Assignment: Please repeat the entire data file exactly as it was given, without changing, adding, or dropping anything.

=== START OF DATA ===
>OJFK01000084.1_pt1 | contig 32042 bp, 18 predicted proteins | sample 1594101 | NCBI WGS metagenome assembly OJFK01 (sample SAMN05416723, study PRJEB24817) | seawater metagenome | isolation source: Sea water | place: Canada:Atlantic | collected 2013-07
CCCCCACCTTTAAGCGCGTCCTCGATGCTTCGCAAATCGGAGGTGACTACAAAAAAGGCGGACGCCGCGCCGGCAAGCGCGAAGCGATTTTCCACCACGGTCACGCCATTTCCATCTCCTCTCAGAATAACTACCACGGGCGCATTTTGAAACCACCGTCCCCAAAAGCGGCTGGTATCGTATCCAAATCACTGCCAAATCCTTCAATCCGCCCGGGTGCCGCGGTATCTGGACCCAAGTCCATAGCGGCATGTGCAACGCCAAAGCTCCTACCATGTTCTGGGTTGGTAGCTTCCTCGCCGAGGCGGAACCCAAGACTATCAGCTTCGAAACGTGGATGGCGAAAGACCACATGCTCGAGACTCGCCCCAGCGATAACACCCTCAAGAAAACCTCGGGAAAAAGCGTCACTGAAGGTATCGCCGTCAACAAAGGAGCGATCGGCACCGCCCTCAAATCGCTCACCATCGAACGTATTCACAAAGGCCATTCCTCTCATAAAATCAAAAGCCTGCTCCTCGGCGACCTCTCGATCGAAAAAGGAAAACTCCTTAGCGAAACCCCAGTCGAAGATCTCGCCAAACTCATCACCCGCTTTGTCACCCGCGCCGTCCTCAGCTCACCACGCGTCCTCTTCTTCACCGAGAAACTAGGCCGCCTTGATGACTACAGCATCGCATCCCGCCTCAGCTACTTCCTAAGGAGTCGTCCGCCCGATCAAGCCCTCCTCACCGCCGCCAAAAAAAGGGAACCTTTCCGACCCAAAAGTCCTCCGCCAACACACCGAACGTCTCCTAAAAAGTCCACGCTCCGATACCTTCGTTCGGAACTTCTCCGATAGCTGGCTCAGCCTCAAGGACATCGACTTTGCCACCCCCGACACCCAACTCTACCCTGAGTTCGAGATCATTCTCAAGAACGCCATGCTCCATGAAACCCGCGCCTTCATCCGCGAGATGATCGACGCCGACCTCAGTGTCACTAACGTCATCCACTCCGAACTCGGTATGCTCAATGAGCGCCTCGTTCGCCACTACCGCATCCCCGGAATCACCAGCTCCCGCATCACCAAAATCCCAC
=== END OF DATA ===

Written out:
>OJFK01000084.1_pt1 | contig 32042 bp, 18 predicted proteins | sample 1594101 | NCBI WGS metagenome assembly OJFK01 (sample SAMN05416723, study PRJEB24817) | seawater metagenome | isolation source: Sea water | place: Canada:Atlantic | collected 2013-07
CCCCCACCTTTAAGCGCGTCCTCGATGCTTCGCAAATCGGAGGTGACTACAAAAAAGGCGGACGCCGCGCCGGCAAGCGCGAAGCGATTTTCCACCACGGTCACGCCATTTCCATCTCCTCTCAGAATAACTACCACGGGCGCATTTTGAAACCACCGTCCCCAAAAGCGGCTGGTATCGTATCCAAATCACTGCCAAATCCTTCAATCCGCCCGGGTGCCGCGGTATCTGGACCCAAGTCCATAGCGGCATGTGCAACGCCAAAGCTCCTACCATGTTCTGGGTTGGTAGCTTCCTCGCCGAGGCGGAACCCAAGACTATCAGCTTCGAAACGTGGATGGCGAAAGACCACATGCTCGAGACTCGCCCCAGCGATAACACCCTCAAGAAAACCTCGGGAAAAAGCGTCACTGAAGGTATCGCCGTCAACAAAGGAGCGATCGGCACCGCCCTCAAATCGCTCACCATCGAACGTATTCACAAAGGCCATTCCTCTCATAAAATCAAAAGCCTGCTCCTCGGCGACCTCTCGATCGAAAAAGGAAAACTCCTTAGCGAAACCCCAGTCGAAGATCTCGCCAAACTCATCACCCGCTTTGTCACCCGCGCCGTCCTCAGCTCACCACGCGTCCTCTTCTTCACCGAGAAACTAGGCCGCCTTGATGACTACAGCATCGCATCCCGCCTCAGCTACTTCCTAAGGAGTCGTCCGCCCGATCAAGCCCTCCTCACCGCCGCCAAAAAAAGGGAACCTTTCCGACCCAAAAGTCCTCCGCCAACACACCGAACGTCTCCTAAAAAGTCCACGCTCCGATACCTTCGTTCGGAACTTCTCCGATAGCTGGCTCAGCCTCAAGGACATCGACTTTGCCACCCCCGACACCCAACTCTACCCTGAGTTCGAGATCATTCTCAAGAACGCCATGCTCCATGAAACCCGCGCCTTCATCCGCGAGATGATCGACGCCGACCTCAGTGTCACTAACGTCATCCACTCCGAACTCGGTATGCTCAATGAGCGCCTCGTTCGCCACTACCGCATCCCCGGAATCACCAGCTCCCGCATCACCAAAATCCCAC